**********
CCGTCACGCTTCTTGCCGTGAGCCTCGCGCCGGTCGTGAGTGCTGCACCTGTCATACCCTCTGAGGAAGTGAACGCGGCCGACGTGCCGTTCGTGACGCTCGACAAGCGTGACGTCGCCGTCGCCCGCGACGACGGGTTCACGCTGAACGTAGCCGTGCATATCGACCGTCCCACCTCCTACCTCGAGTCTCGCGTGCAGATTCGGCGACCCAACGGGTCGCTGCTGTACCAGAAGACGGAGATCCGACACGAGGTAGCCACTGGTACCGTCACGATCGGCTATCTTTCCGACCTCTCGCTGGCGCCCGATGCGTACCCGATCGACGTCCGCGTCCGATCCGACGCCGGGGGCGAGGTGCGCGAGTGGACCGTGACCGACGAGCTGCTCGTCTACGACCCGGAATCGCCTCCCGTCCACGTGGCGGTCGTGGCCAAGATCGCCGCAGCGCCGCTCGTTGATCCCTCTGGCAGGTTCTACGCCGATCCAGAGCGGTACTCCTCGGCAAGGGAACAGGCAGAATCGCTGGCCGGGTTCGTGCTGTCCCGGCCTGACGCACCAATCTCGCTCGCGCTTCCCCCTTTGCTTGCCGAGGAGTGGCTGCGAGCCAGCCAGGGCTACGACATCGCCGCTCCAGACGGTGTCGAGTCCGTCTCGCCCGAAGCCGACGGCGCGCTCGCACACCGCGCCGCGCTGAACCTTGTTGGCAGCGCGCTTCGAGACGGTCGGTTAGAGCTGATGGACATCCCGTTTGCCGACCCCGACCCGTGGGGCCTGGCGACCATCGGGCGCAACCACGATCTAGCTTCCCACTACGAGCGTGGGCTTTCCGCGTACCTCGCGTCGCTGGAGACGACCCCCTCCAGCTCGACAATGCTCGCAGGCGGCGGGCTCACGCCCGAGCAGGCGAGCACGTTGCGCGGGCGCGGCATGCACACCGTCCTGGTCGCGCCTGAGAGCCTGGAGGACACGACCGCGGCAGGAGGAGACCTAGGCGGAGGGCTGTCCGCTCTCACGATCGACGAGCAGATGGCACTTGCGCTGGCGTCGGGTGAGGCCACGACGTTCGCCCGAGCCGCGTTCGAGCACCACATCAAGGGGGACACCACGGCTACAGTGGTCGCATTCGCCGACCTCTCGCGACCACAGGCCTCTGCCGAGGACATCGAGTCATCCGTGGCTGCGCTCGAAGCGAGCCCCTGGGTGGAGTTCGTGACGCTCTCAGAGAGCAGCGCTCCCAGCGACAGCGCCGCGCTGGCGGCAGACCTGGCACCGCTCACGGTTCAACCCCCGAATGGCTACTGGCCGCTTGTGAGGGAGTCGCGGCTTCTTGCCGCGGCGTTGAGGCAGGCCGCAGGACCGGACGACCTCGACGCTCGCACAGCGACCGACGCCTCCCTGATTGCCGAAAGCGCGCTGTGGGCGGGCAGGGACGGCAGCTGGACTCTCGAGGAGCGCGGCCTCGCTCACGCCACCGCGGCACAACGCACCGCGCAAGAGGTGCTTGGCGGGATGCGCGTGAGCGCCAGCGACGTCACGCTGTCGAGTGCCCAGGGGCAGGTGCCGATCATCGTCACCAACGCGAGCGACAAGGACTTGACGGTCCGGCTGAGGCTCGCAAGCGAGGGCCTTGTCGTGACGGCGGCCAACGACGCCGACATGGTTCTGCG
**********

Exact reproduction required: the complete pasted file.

CCGTCACGCTTCTTGCCGTGAGCCTCGCGCCGGTCGTGAGTGCTGCACCTGTCATACCCTCTGAGGAAGTGAACGCGGCCGACGTGCCGTTCGTGACGCTCGACAAGCGTGACGTCGCCGTCGCCCGCGACGACGGGTTCACGCTGAACGTAGCCGTGCATATCGACCGTCCCACCTCCTACCTCGAGTCTCGCGTGCAGATTCGGCGACCCAACGGGTCGCTGCTGTACCAGAAGACGGAGATCCGACACGAGGTAGCCACTGGTACCGTCACGATCGGCTATCTTTCCGACCTCTCGCTGGCGCCCGATGCGTACCCGATCGACGTCCGCGTCCGATCCGACGCCGGGGGCGAGGTGCGCGAGTGGACCGTGACCGACGAGCTGCTCGTCTACGACCCGGAATCGCCTCCCGTCCACGTGGCGGTCGTGGCCAAGATCGCCGCAGCGCCGCTCGTTGATCCCTCTGGCAGGTTCTACGCCGATCCAGAGCGGTACTCCTCGGCAAGGGAACAGGCAGAATCGCTGGCCGGGTTCGTGCTGTCCCGGCCTGACGCACCAATCTCGCTCGCGCTTCCCCCTTTGCTTGCCGAGGAGTGGCTGCGAGCCAGCCAGGGCTACGACATCGCCGCTCCAGACGGTGTCGAGTCCGTCTCGCCCGAAGCCGACGGCGCGCTCGCACACCGCGCCGCGCTGAACCTTGTTGGCAGCGCGCTTCGAGACGGTCGGTTAGAGCTGATGGACATCCCGTTTGCCGACCCCGACCCGTGGGGCCTGGCGACCATCGGGCGCAACCACGATCTAGCTTCCCACTACGAGCGTGGGCTTTCCGCGTACCTCGCGTCGCTGGAGACGACCCCCTCCAGCTCGACAATGCTCGCAGGCGGCGGGCTCACGCCCGAGCAGGCGAGCACGTTGCGCGGGCGCGGCATGCACACCGTCCTGGTCGCGCCTGAGAGCCTGGAGGACACGACCGCGGCAGGAGGAGACCTAGGCGGAGGGCTGTCCGCTCTCACGATCGACGAGCAGATGGCACTTGCGCTGGCGTCGGGTGAGGCCACGACGTTCGCCCGAGCCGCGTTCGAGCACCACATCAAGGGGGACACCACGGCTACAGTGGTCGCATTCGCCGACCTCTCGCGACCACAGGCCTCTGCCGAGGACATCGAGTCATCCGTGGCTGCGCTCGAAGCGAGCCCCTGGGTGGAGTTCGTGACGCTCTCAGAGAGCAGCGCTCCCAGCGACAGCGCCGCGCTGGCGGCAGACCTGGCACCGCTCACGGTTCAACCCCCGAATGGCTACTGGCCGCTTGTGAGGGAGTCGCGGCTTCTTGCCGCGGCGTTGAGGCAGGCCGCAGGACCGGACGACCTCGACGCTCGCACAGCGACCGACGCCTCCCTGATTGCCGAAAGCGCGCTGTGGGCGGGCAGGGACGGCAGCTGGACTCTCGAGGAGCGCGGCCTCGCTCACGCCACCGCGGCACAACGCACCGCGCAAGAGGTGCTTGGCGGGATGCGCGTGAGCGCCAGCGACGTCACGCTGTCGAGTGCCCAGGGGCAGGTGCCGATCATCGTCACCAACGCGAGCGACAAGGACTTGACGGTCCGGCTGAGGCTCGCAAGCGAGGGCCTTGTCGTGACGGCGGCCAACGACGCCGACATGGTTCTGCG